Terrell Owens did not get voted into the Pro Football Hall of Fame on Saturday, with the former wide receiver calling the selection process flawed in a pair of tweets posted before the official announcement was made.
Owens did not elaborate on why he thought the process is flawed.
The 43-year-old was in his second year as one of 15 finalists.
He has been a controversial candidate, having played for five teams over 15 seasons on the way to 15,934 receiving yards (second-most all time) and 153 receiving touchdowns (third-most all time).
The seven-person Hall of Fame Class of 2017 was announced Saturday night. The five modern-era players to make it were LaDainian Tomlinson, Kurt Warner, Jason Taylor, Terrell Davis and Morten Andersen.
Warner wondered why Owens wasn't accompanying them.
"When you just look at what he accomplished, everybody looks and says, 'C'mon.' The numbers are there, the impact is there," the two-time MVP quarterback said.
Dallas Cowboys owner Jerry Jones made the Hall as a contributor, and former Seattle Seahawks safety Kenny Easley was voted in as a seniors committee candidate.
The class will be enshrined Aug. 5 in Canton, Ohio.
A panel of 46 media members and two current Hall of Famers, James Lofton and Dan Fouts, trimmed the list of finalists to 10 and then five Saturday. Owens reportedly did not make the final 10. The last five, meanwhile, were then voted in on a yes-or-no basis.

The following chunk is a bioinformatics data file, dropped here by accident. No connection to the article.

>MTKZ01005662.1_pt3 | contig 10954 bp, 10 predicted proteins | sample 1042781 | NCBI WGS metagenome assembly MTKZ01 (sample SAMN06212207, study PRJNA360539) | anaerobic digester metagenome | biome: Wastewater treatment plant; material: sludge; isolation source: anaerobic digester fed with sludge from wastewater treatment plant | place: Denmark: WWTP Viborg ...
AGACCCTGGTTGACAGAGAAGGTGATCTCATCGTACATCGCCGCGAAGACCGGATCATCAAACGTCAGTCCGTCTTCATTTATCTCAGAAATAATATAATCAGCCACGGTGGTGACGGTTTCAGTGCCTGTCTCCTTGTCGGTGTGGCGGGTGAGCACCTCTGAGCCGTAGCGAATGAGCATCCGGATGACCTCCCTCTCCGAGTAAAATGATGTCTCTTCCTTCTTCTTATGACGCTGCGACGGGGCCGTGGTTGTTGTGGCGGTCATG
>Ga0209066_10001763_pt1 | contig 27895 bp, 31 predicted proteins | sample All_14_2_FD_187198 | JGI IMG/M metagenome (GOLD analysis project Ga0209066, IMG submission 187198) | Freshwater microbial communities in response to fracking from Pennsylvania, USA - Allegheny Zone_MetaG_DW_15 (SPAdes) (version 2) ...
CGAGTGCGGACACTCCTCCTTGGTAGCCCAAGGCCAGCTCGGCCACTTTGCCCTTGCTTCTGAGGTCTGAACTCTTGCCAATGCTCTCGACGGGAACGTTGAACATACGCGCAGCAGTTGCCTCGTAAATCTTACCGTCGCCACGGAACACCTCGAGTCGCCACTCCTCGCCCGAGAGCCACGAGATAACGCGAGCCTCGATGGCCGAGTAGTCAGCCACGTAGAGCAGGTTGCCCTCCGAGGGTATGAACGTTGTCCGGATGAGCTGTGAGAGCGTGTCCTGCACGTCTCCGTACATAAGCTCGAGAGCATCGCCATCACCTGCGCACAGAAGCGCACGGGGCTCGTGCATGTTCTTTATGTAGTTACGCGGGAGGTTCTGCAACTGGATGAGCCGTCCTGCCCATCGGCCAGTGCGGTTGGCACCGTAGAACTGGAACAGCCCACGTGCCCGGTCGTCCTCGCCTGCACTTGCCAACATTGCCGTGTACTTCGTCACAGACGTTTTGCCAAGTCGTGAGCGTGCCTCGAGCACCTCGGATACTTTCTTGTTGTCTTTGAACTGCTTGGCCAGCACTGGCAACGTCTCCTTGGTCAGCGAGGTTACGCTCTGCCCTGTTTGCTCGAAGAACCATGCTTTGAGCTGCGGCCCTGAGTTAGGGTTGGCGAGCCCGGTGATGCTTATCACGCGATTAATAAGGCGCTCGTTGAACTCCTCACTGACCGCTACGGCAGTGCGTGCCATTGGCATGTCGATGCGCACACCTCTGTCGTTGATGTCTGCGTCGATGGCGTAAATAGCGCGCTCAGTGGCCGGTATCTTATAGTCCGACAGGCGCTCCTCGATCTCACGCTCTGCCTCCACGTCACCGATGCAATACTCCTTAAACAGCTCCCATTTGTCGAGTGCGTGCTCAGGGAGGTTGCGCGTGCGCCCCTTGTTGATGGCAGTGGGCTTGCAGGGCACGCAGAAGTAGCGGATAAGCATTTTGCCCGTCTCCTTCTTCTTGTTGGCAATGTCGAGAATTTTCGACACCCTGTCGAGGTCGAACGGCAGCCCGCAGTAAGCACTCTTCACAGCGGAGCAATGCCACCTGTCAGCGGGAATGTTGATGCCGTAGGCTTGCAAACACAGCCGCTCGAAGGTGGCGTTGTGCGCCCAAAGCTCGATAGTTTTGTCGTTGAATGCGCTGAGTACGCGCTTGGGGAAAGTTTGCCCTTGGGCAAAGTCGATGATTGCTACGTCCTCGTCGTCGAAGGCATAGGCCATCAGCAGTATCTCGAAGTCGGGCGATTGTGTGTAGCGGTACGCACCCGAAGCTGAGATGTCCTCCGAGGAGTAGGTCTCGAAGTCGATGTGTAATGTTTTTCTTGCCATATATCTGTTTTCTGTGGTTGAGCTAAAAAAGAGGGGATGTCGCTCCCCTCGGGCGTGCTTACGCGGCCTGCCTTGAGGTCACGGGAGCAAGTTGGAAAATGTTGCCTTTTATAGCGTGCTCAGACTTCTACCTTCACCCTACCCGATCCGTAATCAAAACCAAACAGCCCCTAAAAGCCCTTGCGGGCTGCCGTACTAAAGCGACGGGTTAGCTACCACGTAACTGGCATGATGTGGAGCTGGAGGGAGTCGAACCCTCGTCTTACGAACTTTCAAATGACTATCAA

Owens had 60 or more catches in all but three seasons. The five-time All-Pro and six-time Pro Bowler had nine 1,000-yard seasons over an 11-year span and eight seasons with double-digit touchdown receptions.
He also led the NFL in touchdown catches three times (16 in 2001, 13 in '02, 13 in '06).
Owens continued to rant against the Hall on Twitter later Saturday night, saying: "HOF is a total joke. Honestly, doesn't mean anything to me to get in beyond this point."
He did, however, congratulate the 2017 class.
Other notables not to make the Hall this year were wide receiver Isaac Bruce, guard Alan Faneca, cornerback Ty Law, safety John Lynch and former commissioner Paul Tagliabue.
Tagliabue led the NFL from 1989 to 2006, bringing owners onto the same page, getting stadiums built and cementing pro football's status as America's most successful sport.But comments he made in 1994 illustrated his lack of concern about concussions. He called them "one of those pack-journalism issues," and claimed that the number of concussions "is relatively small; the problem is the journalist issue."
Three days before Saturday night's vote, Tagliabue issued his most thorough apology for his treatment of a crisis that has irrevocably altered the game and how it's viewed by players and fans. He said he regretted the remarks: "My language was intemperate, and it led to serious misunderstanding."
It also led to him being kept out of the Hall of Fame in this, his fourth time as a finalist.
"He did some great things in this league," Cowboys owner Jones said. "But it's a high bar when you have to do things that aren't necessarily agreed upon by a lot of people. I am disappointed that he's not sitting up here with me tonight."
Information from The Associated Press was used in this report.